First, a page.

F-35Cs Can’t Receive Spare Engines on Carriers Without V-22s

By Dan Parsons | April 18, 2018
Send Feedback

An MV-22B Osprey, from Marine Operational Test and Evaluation Squadron 1, lifts off from the flight deck of the aircraft carrier USS Carl Vinson. (Photo by Sean Castellano, courtesy of U.S. Navy)

Without the V-22 Osprey to deliver spare engines, nations buying the naval version of the F-35 Joint Strike Fighter will not be able to deploy them on carriers.

No other carrier-based aircraft can heft the Pratt & Whitney F135 engine, according to Marine Col. Matthew Kelly, the V-22 joint program manager. The Navy jumped on board the Osprey bandwagon when it decided to replace its aging C-2 Greyhounds with CMV-22s to perform the carrier onboard delivery mission.

“One of the things that their current COD cannot do and we need to make sure we bring to the fleet is the capability of the V-22 to support the F-35 power module, the F135 engine,” Kelly said April 10 at the Navy League’s annual Sea-Air-Space conference here. “We know the Navy CODs are lined up with when the F-35C deployments on the big-deck carriers and one of the big reasons is the V-22 can transport the power module of the F-35C.”

The Navy begins procurement of the CMV-22 in the current fiscal year for delivery in fiscal year 2020. The naval variant will carry about 5,500 pounds more fuel than the standard V-22 to support greater ranger and payload, Kelly said.

“We’ve been working with the Navy for over two years now,” he said. “

Deployment of the F-35C aboard an aircraft carrier has been delayed until at least 2020 when CMV-22s will be available to deliver the F135 engine from shore to ship. In August 2016, several Marine Corps V-22s performed the COD mission aboard the USS Carl Vinson for a few weeks, giving the Navy an opportunity to begin formulating a concept of operations for the CMV-22, Kelly said.

The Marine Corps already has deployed its F-35Bs aboard big-deck amphibious assault ships in the Pacific because it has Ospreys that can handle ferrying engines to ships at sea.

Currently, the Marine Corps, Navy, Air Force Special Operation Command and Japan operate versions of the V-22 tiltrotor made by Bell Helicopter and Boeing. The Marine Corps owns the lion’s share with a program of record of 360 aircraft.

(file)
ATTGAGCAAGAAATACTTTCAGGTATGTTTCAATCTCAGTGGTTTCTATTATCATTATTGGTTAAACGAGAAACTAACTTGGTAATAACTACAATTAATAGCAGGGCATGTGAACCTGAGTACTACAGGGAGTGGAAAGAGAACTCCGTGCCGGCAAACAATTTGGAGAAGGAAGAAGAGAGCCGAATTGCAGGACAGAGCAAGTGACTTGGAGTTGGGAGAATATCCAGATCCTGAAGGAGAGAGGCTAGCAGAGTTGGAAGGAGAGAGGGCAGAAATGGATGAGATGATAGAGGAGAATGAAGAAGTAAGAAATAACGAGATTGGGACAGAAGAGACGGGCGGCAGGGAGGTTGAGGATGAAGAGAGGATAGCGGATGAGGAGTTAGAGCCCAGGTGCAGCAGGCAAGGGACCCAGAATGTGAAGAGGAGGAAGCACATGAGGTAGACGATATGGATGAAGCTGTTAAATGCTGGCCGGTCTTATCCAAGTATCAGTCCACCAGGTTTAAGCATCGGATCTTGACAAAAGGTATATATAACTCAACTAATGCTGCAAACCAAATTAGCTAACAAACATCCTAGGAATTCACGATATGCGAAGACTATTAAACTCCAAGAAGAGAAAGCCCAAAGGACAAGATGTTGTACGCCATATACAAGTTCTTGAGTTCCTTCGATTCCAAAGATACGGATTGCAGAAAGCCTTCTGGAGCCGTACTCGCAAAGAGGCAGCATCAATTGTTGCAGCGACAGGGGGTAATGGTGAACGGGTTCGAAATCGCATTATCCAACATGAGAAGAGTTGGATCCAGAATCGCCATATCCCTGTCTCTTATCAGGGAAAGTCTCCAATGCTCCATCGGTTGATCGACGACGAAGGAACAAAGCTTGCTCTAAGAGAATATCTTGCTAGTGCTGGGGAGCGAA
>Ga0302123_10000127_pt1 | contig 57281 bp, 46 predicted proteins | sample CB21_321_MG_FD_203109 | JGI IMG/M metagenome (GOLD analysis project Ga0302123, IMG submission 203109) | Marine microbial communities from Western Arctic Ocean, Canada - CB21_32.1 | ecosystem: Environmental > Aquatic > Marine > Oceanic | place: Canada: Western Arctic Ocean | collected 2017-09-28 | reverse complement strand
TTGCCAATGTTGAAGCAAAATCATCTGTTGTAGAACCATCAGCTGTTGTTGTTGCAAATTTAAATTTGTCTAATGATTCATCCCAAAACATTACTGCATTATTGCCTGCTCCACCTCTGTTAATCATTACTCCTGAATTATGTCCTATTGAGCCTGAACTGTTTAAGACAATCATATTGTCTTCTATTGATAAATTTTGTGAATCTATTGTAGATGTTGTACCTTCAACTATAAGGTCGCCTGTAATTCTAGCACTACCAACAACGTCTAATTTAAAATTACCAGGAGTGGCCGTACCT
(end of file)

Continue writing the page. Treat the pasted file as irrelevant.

Deliveries under the second multi-year contract are ongoing and should carry out another 18 months, Kelly said. A third multi-year contract spanning five additional years is under negotiation and should be signed in June, he said.

“The good news about that multi-year is at this point we’ve got all different variants as part of that multiyear,” he said.

Seeing an opportunity to recruit foreign militaries onto the contract, it is being negotiated with additional capacity beyond what the U.S. military intends to buy, Kelly said. There are at least 10 additional aircraft up for grabs each year over the five-year term of the impending contract, he said.

“When we negotiated the contract we knew that other U.S. services and other foreign partners would probably want to get in on this, too, since we’re getting a great deal, pre-negotiated prices,” he said. “The way we structured it is any year, if another service wants to buy more or an FMS customer wants to buy even more or become a new FMS customer, they can do that.”

Discussions with Israel about purchasing the V-22 that were near bearing fruit a few years ago but withered have resumed, Kelly said. Israel has shown increased interest in the aircraft in the past six months or so after seeing the V-22 in action during a joint exercise between the Israeli Defense Forces and Marine Corps in the Mediterranean.

The U.K. Royal Navy, which is buying the F-35B and plans to deploy them aboard its Queen Elizabeth-class aircraft carriers, is interested in the V-22 for the same reason the U.S. Navy is, but no official deal is in the works, Kelly said.

Queen Elizabeth is a blue-water carrier and if you truly want to have that blue-water capability, you can’t be resupplied by any helicopter,” he said. “It’s going to be 800, 900, 1,000 miles out to sea. The V-22 can get there when nothing else will.”


This was originally published on DefenseDaily.

Receive the latest avionics news right to your inbox